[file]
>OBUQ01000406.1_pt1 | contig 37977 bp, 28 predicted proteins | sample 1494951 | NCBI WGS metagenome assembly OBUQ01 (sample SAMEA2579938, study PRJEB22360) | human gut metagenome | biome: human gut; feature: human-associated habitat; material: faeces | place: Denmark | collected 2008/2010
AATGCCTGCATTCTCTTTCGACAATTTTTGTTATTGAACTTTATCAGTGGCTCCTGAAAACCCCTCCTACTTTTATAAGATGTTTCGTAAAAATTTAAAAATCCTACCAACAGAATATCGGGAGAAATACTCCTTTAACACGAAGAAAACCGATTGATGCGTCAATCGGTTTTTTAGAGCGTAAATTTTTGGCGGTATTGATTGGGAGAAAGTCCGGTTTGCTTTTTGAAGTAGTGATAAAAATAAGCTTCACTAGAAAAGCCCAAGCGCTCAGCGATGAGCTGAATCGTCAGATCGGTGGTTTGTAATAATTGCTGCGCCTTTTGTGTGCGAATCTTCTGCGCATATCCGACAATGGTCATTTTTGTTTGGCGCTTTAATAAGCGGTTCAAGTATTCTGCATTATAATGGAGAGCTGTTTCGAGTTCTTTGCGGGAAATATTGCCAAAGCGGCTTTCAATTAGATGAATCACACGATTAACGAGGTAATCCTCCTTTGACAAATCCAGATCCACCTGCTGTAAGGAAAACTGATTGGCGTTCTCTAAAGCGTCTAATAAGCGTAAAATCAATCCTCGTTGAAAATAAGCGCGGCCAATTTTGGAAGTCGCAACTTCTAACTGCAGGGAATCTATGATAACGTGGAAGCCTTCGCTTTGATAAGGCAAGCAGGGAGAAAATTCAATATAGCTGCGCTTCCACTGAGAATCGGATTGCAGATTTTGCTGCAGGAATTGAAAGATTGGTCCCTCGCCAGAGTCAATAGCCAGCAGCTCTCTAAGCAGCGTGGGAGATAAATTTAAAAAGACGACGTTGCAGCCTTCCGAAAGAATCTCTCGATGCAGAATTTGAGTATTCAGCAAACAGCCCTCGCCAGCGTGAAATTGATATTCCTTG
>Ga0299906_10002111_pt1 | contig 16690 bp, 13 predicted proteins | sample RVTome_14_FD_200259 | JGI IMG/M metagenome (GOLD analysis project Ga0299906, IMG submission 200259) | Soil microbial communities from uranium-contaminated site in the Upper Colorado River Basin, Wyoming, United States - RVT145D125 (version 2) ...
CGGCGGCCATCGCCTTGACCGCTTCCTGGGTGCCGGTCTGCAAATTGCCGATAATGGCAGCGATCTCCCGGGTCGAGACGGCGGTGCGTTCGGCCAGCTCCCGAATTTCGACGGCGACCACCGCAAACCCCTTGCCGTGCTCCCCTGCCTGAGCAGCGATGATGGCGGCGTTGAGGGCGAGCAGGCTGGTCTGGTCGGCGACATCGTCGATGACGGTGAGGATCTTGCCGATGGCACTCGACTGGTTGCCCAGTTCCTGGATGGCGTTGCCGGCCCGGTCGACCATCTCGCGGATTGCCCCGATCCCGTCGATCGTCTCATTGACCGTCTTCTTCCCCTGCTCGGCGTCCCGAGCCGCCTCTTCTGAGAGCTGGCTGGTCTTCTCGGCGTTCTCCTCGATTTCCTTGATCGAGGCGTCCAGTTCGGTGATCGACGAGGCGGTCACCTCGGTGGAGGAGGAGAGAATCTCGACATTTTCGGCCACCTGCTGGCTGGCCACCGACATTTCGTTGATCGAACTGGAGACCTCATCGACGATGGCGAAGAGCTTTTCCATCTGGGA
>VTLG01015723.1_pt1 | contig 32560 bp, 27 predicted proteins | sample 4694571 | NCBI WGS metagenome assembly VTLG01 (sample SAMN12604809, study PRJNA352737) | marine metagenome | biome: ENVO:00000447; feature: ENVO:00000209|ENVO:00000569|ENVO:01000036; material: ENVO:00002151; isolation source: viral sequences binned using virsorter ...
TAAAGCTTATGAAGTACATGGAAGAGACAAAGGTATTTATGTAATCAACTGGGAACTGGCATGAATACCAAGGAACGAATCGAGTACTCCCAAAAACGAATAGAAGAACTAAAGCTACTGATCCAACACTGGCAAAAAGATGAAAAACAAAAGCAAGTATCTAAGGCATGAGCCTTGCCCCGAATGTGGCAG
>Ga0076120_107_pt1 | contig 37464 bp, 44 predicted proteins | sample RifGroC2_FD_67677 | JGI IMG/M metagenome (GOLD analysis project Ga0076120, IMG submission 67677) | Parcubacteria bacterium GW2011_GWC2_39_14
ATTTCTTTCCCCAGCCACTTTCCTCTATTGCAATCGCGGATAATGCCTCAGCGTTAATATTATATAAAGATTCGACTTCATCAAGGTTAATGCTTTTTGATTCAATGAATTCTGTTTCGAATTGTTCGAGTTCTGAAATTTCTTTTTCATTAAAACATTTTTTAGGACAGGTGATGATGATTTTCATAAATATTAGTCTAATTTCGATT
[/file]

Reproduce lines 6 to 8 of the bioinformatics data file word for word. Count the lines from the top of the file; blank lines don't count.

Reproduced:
TAAAGCTTATGAAGTACATGGAAGAGACAAAGGTATTTATGTAATCAACTGGGAACTGGCATGAATACCAAGGAACGAATCGAGTACTCCCAAAAACGAATAGAAGAACTAAAGCTACTGATCCAACACTGGCAAAAAGATGAAAAACAAAAGCAAGTATCTAAGGCATGAGCCTTGCCCCGAATGTGGCAG
>Ga0076120_107_pt1 | contig 37464 bp, 44 predicted proteins | sample RifGroC2_FD_67677 | JGI IMG/M metagenome (GOLD analysis project Ga0076120, IMG submission 67677) | Parcubacteria bacterium GW2011_GWC2_39_14
ATTTCTTTCCCCAGCCACTTTCCTCTATTGCAATCGCGGATAATGCCTCAGCGTTAATATTATATAAAGATTCGACTTCATCAAGGTTAATGCTTTTTGATTCAATGAATTCTGTTTCGAATTGTTCGAGTTCTGAAATTTCTTTTTCATTAAAACATTTTTTAGGACAGGTGATGATGATTTTCATAAATATTAGTCTAATTTCGATT